Said Liz Koman, vp TV advertising sales at Martha Stewart Living Omnimedia, "While all "Apprentice: Martha Stewart" contestants will appear on "Martha" the day after they are voted off the primetime reality show, only those "Apprentice" task sponsors that do a separate deal with "Martha" will play a significant role on the daytime series as well.

"We are working with people who are on Martha's 'Apprentice' to integrate them further or enhance their task on 'Martha,' " she said. "We're doing some very interesting stuff that has never really been done before, and it gives new meaning to the world 'multiplatform.' "

Koman said that after sponsoring a task on Martha's "Apprentice," the advertiser's product will not only be used the next day in a segment on "Martha" but it will be given to the studio audience, advertised in one or two issues of Martha Stewart Living magazine and posted on the special "Martha" section of the MSLO Web site with additional product information.

Integrations on "Martha" will be extremely diverse and range from Stewart using a certain spice in a recipe to the fully integrated GE multiepisode segment. For a quicky product look, the cost is $300,000, jumping to $3 million for integration.

"We have structured deals in a lot of different ways," Koman said. "When they start getting into more complicated things that require more customization, that's when not only your price increases but your level of spending would have to increase as well."

It doesn't take a Harvard Business School grad to figure that one out.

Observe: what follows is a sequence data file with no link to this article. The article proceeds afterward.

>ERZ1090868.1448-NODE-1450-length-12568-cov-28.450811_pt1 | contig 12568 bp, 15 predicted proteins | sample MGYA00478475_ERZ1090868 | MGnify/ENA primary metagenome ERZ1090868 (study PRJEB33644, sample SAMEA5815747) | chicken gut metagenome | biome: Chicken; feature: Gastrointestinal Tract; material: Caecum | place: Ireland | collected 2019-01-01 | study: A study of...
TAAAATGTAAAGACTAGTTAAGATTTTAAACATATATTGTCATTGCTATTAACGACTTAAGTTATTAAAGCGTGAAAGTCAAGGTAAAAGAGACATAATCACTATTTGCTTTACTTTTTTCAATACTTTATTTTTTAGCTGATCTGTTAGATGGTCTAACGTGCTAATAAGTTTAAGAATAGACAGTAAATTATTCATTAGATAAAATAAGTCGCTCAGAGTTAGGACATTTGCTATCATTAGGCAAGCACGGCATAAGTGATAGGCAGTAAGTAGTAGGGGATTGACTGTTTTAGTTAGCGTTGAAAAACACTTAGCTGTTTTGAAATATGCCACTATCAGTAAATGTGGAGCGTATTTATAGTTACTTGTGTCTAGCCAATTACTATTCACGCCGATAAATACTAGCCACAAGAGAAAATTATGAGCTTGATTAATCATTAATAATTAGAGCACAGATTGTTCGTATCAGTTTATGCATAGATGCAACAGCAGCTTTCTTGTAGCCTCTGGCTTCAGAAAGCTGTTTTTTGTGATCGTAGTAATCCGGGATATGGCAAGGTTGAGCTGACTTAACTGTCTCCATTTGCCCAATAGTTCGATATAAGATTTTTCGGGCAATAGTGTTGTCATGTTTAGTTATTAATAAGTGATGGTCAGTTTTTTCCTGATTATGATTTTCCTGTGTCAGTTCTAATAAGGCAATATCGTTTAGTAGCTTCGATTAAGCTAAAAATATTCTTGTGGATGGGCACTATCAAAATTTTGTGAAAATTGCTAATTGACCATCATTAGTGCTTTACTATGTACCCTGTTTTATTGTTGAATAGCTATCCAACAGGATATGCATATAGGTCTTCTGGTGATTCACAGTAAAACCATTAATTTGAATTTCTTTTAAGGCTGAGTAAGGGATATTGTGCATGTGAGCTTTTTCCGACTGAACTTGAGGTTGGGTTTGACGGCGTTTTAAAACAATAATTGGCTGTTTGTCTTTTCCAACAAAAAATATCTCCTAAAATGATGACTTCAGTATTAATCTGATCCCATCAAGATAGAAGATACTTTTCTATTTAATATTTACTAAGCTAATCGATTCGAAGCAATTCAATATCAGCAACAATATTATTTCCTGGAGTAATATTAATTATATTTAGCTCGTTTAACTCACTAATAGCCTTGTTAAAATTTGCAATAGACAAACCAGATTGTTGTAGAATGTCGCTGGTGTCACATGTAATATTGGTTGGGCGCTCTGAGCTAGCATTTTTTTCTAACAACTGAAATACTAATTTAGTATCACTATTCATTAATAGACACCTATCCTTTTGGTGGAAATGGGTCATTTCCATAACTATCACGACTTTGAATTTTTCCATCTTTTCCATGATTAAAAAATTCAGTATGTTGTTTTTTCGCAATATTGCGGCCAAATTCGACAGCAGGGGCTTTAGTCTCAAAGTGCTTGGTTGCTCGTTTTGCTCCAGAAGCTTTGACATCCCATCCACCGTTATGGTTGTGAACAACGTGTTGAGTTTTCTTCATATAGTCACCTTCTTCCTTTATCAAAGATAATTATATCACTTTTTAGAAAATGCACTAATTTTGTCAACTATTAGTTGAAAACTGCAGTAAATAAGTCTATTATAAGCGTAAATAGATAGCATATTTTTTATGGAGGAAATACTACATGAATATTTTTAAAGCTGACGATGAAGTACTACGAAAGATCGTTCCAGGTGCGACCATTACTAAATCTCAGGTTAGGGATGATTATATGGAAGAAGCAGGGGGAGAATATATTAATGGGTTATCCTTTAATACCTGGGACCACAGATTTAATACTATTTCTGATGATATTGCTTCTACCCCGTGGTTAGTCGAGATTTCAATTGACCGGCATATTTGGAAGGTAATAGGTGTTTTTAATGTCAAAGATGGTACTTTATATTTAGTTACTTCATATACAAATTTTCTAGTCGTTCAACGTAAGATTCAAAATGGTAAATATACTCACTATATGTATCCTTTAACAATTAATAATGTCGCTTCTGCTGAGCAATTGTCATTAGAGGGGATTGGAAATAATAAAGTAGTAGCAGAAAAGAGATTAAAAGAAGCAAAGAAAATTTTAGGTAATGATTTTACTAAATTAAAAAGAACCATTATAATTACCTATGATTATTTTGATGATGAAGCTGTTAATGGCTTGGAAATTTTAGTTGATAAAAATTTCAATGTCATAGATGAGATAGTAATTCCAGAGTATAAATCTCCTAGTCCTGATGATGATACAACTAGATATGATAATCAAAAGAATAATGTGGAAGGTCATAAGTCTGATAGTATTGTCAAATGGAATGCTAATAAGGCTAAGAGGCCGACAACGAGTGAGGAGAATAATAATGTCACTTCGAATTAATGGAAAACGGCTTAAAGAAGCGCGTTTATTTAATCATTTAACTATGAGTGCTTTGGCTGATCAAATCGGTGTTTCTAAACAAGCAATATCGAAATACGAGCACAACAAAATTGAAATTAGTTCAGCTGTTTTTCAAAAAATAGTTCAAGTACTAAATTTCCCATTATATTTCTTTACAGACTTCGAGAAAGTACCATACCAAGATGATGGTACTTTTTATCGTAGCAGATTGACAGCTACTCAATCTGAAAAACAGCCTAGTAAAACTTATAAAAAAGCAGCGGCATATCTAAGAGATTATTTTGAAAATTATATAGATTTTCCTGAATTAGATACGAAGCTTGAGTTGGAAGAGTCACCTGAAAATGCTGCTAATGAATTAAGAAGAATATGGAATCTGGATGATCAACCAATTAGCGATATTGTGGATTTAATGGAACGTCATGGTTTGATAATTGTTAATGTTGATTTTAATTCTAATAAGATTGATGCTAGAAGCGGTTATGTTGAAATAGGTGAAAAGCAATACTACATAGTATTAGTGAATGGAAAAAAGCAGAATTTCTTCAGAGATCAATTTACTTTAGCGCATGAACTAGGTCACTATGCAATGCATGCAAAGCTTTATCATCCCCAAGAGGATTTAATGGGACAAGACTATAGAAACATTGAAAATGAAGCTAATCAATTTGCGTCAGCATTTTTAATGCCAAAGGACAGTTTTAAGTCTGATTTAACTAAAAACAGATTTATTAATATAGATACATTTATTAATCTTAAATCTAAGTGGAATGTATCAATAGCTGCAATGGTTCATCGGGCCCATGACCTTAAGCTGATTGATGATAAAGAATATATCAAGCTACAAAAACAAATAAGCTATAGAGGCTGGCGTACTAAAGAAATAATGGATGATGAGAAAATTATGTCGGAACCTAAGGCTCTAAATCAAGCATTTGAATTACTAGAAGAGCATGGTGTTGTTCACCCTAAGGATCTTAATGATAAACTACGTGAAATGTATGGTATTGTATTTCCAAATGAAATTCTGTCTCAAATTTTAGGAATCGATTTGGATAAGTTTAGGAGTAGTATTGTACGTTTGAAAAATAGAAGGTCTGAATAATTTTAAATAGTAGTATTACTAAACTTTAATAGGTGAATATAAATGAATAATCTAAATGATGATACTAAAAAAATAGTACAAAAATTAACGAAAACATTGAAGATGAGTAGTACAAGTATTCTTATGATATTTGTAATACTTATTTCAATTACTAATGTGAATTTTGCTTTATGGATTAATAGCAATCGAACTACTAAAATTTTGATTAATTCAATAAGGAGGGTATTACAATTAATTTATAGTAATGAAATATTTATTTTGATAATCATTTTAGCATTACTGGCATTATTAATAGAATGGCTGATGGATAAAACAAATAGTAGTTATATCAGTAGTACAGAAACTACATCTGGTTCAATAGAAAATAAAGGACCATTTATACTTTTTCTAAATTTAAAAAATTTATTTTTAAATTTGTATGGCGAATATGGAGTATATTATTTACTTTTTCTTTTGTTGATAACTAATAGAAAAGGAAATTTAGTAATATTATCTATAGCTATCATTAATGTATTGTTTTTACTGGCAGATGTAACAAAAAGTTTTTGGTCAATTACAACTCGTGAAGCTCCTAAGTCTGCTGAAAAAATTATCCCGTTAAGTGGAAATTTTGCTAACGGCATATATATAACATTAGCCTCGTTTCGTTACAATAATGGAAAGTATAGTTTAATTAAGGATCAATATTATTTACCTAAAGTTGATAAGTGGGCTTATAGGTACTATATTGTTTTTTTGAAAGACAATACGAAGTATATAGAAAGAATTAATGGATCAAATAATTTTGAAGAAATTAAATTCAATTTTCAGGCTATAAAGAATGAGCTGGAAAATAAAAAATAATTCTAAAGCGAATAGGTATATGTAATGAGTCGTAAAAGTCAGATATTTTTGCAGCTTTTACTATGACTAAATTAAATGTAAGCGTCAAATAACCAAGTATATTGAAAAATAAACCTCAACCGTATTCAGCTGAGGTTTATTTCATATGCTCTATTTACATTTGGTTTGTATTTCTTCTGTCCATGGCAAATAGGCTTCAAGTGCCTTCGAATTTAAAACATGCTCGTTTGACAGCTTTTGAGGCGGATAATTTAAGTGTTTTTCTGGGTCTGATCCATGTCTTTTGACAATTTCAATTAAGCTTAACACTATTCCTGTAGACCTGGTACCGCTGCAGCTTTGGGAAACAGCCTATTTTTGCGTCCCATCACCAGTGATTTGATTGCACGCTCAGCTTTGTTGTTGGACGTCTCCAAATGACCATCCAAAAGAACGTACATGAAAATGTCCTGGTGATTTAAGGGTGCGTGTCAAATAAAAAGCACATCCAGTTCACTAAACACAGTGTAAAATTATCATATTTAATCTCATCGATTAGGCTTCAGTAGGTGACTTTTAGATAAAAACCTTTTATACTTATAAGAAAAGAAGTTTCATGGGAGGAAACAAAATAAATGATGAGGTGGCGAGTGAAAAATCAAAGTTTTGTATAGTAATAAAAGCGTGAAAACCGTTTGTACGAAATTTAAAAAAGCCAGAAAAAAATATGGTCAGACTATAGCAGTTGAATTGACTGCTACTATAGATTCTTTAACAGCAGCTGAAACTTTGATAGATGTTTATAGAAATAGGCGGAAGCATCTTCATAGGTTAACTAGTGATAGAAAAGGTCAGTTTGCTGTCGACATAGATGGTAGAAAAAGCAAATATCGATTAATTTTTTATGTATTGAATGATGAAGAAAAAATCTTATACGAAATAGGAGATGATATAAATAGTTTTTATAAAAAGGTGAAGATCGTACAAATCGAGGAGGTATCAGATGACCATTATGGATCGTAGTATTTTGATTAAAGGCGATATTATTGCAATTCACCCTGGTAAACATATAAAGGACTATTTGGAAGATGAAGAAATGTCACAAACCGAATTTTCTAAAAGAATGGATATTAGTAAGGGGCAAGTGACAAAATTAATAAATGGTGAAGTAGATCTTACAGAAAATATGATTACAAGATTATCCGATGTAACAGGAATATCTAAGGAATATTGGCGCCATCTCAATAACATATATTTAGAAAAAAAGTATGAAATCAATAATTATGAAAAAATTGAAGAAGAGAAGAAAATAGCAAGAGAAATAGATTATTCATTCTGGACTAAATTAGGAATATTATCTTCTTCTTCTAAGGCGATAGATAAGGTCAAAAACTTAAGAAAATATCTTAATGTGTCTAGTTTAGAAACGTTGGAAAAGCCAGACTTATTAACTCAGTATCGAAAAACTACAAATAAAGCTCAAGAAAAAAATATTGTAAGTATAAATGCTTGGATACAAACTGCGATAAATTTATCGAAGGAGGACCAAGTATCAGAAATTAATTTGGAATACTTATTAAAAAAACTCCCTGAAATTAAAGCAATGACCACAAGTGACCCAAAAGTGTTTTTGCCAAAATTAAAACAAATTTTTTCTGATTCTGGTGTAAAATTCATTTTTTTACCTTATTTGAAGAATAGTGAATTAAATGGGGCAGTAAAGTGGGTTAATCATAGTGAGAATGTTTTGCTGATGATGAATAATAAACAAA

Unlike most network shows that require integration partners to purchase commercial time as well, "Martha" offers smaller advertisers that haven't even produced creative spots the opportunity to "get exposure on a show in 98% of the country for a couple hundred thousand dollars," Koman said.

While "Martha" takes integration to a whole new level in daytime, it still pales in comparison to what Burnett is achieving in primetime this season-- fees of $1 million-$4 million for "The Apprentice" with Donald Trump and "The Apprentice: Martha Stewart," industry sources said.

In an effort to ensure "Martha" does not go overboard with integration, Koman said the show will limit major product integration to 15% of its episodes. Either Stewart or her set manager approves all products that appear on the show. "Martha won't use anything that doesn't feel right to her," Koman said. "We go through a rigorous vetting process of products before they even get to Martha." That's very reassuring.

Maybe if they'd appoint Martha as head of FEMA instead of two TV shows, we could get some "rigorous vetting" done in New Orleans.

Copyright Maggie Van Ostrand

"A Balloon In Cactus"
September 19, 2005 column